This post was created through the collaborative efforts of both Kristen and me (Emily), the co-founders of HSG, regarding a topic that is close to our hearts. As always, we’d love to know your thoughts and opinions! Feel free to add to the discussion by posting your comments below.
What if I said that I was a feminist?
Would you roll your eyes, call me a man-hater, or change the subject altogether? Would my statement make you feel uncomfortable or just outright annoyed?
If so, you’re not alone.
The word “feminism” turns a lot of people off, and it’s not difficult to understand why.
“When you associate yourself with that particular group of women, you’re basically claiming to hate men, support abortion, and believe in the superiority of your sex,” said one of my (male) friends during a heated conversation over what he described as a corrupt movement. (There may or may not have been alcohol involved.)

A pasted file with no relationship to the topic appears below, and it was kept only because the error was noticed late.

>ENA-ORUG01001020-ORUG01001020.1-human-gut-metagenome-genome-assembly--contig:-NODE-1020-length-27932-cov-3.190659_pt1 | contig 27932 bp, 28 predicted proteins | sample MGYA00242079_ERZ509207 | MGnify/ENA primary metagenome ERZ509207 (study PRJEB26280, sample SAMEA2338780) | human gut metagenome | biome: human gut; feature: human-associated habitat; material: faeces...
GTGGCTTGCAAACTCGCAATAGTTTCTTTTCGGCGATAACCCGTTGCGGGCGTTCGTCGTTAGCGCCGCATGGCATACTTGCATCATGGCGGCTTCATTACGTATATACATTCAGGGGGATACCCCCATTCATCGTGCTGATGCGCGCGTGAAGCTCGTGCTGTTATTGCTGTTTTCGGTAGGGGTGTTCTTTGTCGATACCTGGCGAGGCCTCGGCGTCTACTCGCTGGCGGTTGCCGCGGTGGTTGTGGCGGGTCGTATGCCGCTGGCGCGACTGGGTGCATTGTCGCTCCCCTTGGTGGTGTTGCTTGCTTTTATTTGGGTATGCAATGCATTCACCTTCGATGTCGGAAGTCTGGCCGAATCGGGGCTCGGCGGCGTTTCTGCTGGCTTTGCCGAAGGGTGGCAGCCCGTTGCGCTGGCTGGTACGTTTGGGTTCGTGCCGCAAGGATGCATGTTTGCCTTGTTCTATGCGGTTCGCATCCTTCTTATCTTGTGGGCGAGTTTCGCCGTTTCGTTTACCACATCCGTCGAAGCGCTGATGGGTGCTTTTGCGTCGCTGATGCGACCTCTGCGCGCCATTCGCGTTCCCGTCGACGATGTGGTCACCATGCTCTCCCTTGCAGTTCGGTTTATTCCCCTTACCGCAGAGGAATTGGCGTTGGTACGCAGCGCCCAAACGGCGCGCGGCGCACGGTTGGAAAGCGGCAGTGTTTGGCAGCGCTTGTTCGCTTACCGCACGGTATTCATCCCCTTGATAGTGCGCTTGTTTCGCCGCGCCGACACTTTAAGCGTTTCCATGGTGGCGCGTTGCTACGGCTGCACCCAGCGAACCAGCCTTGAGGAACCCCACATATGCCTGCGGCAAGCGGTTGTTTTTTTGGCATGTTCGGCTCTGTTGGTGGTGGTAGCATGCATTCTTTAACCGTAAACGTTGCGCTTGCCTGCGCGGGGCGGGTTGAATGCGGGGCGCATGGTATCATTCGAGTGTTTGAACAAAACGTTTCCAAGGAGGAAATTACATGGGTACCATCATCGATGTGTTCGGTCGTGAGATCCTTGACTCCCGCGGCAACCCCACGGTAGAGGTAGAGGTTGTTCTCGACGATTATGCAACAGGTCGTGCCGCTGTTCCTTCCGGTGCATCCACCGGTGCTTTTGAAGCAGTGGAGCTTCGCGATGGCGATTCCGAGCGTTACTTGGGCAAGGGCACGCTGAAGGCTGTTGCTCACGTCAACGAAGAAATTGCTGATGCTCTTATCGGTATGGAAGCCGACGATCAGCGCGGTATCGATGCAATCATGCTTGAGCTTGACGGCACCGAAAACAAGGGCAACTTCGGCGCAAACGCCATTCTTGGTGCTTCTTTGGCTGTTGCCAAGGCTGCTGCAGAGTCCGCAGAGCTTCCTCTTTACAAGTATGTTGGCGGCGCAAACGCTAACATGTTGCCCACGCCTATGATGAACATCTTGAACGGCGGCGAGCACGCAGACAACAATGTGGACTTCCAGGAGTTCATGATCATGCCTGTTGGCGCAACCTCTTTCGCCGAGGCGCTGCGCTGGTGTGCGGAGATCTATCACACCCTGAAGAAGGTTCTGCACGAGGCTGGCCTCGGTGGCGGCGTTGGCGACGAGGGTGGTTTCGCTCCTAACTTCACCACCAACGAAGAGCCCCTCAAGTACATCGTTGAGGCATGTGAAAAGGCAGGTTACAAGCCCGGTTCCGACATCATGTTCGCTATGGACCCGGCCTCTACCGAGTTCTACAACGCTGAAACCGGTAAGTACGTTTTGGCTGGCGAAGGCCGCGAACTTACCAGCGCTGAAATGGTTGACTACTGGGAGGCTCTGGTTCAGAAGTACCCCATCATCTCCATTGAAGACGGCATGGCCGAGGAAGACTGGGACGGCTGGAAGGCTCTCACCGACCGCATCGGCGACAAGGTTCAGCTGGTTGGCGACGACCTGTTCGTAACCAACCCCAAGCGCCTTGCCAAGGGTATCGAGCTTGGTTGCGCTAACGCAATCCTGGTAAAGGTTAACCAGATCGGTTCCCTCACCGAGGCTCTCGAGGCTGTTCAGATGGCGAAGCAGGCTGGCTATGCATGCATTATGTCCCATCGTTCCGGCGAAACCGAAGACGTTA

Sadly, I’ve heard this a million times, it seems, from most of the men in my life—and even from some of the women. All of whom receive the same response from yours truly:
But actually, friend, I’m not.
As most everyone (I hope) will agree, feminism began with noble intent. The original feminists fought for the right to vote, to hold a job, to own property, and to simply be seen in the eyes of society as equal to her husband—or any man, for that matter. They believed in political, economic, and social equality among the sexes. Nothing more, nothing less.
Many women stand by the original definition as the true definition, and I am wholeheartedly one of them. It’s the reason I call myself a feminist, and yet, if my male friends claim to support the rights of women as well, why is the word “feminism” considered taboo?
We could blame it on modern media and its obsession with radicalism, they way it twists and turns people’s actions and words into something they’re not to further a particular agenda. Or we could call out the women around us who do openly despise the opposite sex, see others as inferior, and use feminism “as a stick with which to beat other women.”